Public companies own 30% of Beach Energy Limited (ASX:BPT) shares but individual investors control 42% of the company
Significant control over Beach Energy by individual investors implies that the general public has more power to influence management and governance-related decisions
50% of the business is held by the top 12 shareholders
If you want to know who really controls Beach Energy Limited (ASX:BPT), then you'll have to look at the makeup of its share registry. And the group that holds the biggest piece of the pie are individual investors with 42% ownership. In other words, the group stands to gain the most (or lose the most) from their investment into the company.
Public companies, on the other hand, account for 30% of the company's stockholders.
In the chart below, we zoom in on the different ownership groups of Beach Energy.
See our latest analysis for Beach Energy
What Does The Institutional Ownership Tell Us About Beach Energy?
Many institutions measure their performance against an index that approximates the local market. So they usually pay more attention to companies that are included in major indices.
We can see that Beach Energy does have institutional investors; and they hold a good portion of the company's stock. This implies the analysts working for those institutions have looked at the stock and they like it. But just like anyone else, they could be wrong. It is not uncommon to see a big share price drop if two large institutional investors try to sell out of a stock at the same time. So it is worth checking the past earnings trajectory of Beach Energy, (below). Of course, keep in mind that there are other factors to consider, too.
Beach Energy is not owned by hedge funds. Seven Group Holdings Limited is currently the company's largest shareholder with 30% of shares outstanding. With 3.7% and 2.7% of the shares outstanding respectively, The Vanguard Group, Inc. and Macquarie Group, Ltd., Banking & Securities Investments are the second and third largest shareholders.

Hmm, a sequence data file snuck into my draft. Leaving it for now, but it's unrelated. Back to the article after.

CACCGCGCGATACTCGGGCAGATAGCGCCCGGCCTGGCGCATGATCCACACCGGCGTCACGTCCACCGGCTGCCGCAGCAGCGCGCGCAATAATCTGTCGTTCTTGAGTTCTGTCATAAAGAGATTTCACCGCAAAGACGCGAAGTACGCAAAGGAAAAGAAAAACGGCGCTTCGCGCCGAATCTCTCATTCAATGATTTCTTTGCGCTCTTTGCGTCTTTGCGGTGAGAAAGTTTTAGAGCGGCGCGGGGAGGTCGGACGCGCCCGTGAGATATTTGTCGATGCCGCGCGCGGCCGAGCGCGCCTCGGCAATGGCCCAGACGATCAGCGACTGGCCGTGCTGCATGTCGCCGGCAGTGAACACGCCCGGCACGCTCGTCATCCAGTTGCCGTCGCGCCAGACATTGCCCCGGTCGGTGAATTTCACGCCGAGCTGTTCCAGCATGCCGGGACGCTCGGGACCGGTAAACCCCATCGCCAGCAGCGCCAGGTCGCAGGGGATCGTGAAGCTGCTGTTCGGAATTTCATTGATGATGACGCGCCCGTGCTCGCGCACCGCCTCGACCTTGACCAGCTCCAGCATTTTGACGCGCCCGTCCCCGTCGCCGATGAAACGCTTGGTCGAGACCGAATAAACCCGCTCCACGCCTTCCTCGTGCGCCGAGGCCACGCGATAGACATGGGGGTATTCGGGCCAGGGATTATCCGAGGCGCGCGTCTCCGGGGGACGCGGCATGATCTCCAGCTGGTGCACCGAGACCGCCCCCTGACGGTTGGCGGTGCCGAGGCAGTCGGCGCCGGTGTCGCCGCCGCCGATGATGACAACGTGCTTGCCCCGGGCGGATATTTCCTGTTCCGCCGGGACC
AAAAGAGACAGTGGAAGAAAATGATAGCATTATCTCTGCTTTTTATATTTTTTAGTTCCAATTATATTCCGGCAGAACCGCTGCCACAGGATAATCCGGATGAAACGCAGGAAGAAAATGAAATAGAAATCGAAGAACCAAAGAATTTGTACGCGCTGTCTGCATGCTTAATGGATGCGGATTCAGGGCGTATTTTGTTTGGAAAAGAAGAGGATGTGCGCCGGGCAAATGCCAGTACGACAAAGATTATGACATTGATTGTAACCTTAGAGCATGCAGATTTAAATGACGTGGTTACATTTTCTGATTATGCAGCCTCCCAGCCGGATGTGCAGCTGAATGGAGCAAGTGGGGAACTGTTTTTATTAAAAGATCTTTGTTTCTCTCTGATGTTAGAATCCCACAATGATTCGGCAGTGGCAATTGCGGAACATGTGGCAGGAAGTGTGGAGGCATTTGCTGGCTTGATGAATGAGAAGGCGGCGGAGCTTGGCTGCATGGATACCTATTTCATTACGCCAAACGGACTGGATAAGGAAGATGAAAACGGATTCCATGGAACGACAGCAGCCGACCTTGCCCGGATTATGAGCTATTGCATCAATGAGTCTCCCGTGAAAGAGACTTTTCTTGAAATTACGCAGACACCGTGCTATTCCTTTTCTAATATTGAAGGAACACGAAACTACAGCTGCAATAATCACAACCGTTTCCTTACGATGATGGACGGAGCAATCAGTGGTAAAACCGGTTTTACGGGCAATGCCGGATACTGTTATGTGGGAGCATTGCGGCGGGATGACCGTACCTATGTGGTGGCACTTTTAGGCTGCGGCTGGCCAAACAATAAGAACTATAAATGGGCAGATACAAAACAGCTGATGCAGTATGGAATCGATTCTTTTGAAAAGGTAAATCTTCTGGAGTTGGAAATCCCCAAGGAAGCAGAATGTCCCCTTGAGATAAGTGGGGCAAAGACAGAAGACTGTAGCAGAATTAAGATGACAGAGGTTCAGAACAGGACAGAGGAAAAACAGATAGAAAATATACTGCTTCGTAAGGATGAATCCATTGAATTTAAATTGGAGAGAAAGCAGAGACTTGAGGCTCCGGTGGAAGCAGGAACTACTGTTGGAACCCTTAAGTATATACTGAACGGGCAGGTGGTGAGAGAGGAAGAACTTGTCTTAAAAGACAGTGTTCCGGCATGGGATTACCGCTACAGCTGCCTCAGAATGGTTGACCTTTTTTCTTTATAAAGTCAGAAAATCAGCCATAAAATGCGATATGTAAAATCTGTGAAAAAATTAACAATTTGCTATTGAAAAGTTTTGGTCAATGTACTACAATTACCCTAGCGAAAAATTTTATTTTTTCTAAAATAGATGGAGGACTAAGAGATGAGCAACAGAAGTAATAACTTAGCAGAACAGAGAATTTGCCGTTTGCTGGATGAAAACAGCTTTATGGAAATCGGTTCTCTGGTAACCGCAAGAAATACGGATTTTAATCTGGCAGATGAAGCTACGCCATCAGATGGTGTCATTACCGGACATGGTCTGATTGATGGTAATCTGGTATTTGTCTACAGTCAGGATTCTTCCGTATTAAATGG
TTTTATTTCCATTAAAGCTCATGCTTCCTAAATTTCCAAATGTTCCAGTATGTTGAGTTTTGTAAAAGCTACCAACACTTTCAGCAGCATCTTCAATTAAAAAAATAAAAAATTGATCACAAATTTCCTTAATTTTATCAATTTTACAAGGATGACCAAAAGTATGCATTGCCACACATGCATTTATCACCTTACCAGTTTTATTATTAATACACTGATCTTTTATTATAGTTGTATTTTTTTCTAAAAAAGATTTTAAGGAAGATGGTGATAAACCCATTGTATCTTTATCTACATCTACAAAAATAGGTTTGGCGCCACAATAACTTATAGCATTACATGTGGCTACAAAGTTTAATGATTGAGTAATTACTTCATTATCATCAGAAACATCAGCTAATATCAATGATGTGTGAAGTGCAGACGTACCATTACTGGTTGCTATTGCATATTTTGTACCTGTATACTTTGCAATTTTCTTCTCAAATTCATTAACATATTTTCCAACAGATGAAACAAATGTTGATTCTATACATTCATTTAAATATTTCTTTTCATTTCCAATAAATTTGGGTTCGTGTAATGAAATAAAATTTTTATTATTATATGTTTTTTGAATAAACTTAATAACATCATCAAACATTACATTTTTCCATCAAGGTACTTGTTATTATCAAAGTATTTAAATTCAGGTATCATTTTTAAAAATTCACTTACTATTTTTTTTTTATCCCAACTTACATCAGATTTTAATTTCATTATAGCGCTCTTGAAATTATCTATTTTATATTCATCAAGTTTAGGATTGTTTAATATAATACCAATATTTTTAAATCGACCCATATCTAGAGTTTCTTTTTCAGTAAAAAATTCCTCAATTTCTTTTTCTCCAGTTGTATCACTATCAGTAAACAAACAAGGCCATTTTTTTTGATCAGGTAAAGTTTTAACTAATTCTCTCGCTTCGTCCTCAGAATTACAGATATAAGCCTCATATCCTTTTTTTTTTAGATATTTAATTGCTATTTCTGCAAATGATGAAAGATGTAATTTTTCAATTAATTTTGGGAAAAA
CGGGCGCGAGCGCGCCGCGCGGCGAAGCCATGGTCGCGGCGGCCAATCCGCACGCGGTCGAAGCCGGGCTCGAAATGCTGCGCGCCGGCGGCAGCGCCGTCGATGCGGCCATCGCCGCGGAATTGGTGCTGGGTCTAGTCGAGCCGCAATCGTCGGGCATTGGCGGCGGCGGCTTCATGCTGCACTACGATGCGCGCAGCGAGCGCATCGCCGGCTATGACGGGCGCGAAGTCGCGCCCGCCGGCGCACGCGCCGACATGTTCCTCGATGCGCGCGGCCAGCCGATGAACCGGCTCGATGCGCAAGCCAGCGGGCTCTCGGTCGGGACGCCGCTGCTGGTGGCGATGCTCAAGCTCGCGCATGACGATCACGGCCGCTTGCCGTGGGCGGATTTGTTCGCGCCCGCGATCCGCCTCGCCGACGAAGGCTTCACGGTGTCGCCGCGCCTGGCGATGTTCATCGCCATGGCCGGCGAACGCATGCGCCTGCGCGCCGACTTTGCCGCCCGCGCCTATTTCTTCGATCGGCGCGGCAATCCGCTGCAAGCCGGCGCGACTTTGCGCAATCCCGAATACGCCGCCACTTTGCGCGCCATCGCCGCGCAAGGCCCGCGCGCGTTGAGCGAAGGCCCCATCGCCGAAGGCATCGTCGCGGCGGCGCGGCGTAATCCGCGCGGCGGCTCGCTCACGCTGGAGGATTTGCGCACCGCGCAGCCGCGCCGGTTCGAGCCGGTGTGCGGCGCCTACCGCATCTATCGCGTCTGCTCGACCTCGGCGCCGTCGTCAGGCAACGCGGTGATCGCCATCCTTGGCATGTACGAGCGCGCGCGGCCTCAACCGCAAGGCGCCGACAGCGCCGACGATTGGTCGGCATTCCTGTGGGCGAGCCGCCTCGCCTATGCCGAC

A closer look at our ownership figures suggests that the top 12 shareholders have a combined ownership of 50% implying that no single shareholder has a majority.
Researching institutional ownership is a good way to gauge and filter a stock's expected performance. The same can be achieved by studying analyst sentiments. There are a reasonable number of analysts covering the stock, so it might be useful to find out their aggregate view on the future.
Insider Ownership Of Beach Energy
The definition of company insiders can be subjective and does vary between jurisdictions. Our data reflects individual insiders, capturing board members at the very least. Company management run the business, but the CEO will answer to the board, even if he or she is a member of it.
Most consider insider ownership a positive because it can indicate the board is well aligned with other shareholders. However, on some occasions too much power is concentrated within this group.
We can see that insiders own shares in Beach Energy Limited. The insiders have a meaningful stake worth AU$50m. Most would see this as a real positive. It is good to see this level of investment by insiders. You can check here to see if those insiders have been buying recently.
General Public Ownership
The general public, who are usually individual investors, hold a 42% stake in Beach Energy. While this group can't necessarily call the shots, it can certainly have a real influence on how the company is run.
Public Company Ownership
We can see that public companies hold 30% of the Beach Energy shares on issue. It's hard to say for sure but this suggests they have entwined business interests. This might be a strategic stake, so it's worth watching this space for changes in ownership.
While it is well worth considering the different groups that own a company, there are other factors that are even more important. To that end, you should be aware of the 1 warning sign we've spotted with Beach Energy .
If you would prefer discover what analysts are predicting in terms of future growth, do not miss this free report on analyst forecasts.
NB: Figures in this article are calculated using data from the last twelve months, which refer to the 12-month period ending on the last date of the month the financial statement is dated. This may not be consistent with full year annual report figures.
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This article by Simply Wall St is general in nature. We provide commentary based on historical data and analyst forecasts only using an unbiased methodology and our articles are not intended to be financial advice. It does not constitute a recommendation to buy or sell any stock, and does not take account of your objectives, or your financial situation. We aim to bring you long-term focused analysis driven by fundamental data. Note that our analysis may not factor in the latest price-sensitive company announcements or qualitative material. Simply Wall St has no position in any stocks mentioned.
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